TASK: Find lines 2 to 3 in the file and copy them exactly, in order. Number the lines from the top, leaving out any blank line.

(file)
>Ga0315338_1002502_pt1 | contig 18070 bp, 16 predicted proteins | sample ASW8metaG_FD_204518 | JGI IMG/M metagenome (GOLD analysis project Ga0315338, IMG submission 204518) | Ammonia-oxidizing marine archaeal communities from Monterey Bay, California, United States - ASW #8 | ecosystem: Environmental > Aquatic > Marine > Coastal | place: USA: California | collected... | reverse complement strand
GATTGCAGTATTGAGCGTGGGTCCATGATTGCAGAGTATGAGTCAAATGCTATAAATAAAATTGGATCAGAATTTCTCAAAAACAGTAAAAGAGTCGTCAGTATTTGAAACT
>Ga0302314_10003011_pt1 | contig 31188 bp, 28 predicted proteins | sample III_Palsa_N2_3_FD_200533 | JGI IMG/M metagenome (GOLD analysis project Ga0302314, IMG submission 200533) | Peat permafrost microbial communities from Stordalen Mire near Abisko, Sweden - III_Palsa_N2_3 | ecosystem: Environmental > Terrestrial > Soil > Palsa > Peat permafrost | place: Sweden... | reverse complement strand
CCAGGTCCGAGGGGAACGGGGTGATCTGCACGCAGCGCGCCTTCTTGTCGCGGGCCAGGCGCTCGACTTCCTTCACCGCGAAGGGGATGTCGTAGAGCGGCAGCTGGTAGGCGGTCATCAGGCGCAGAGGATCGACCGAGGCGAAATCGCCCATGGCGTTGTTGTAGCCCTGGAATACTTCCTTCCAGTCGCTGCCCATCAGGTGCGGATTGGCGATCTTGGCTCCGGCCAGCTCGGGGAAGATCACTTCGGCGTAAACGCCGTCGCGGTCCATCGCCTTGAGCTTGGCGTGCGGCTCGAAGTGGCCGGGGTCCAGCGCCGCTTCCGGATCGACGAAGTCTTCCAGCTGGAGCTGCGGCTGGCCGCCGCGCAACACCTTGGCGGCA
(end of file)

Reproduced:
GATTGCAGTATTGAGCGTGGGTCCATGATTGCAGAGTATGAGTCAAATGCTATAAATAAAATTGGATCAGAATTTCTCAAAAACAGTAAAAGAGTCGTCAGTATTTGAAACT
>Ga0302314_10003011_pt1 | contig 31188 bp, 28 predicted proteins | sample III_Palsa_N2_3_FD_200533 | JGI IMG/M metagenome (GOLD analysis project Ga0302314, IMG submission 200533) | Peat permafrost microbial communities from Stordalen Mire near Abisko, Sweden - III_Palsa_N2_3 | ecosystem: Environmental > Terrestrial > Soil > Palsa > Peat permafrost | place: Sweden... | reverse complement strand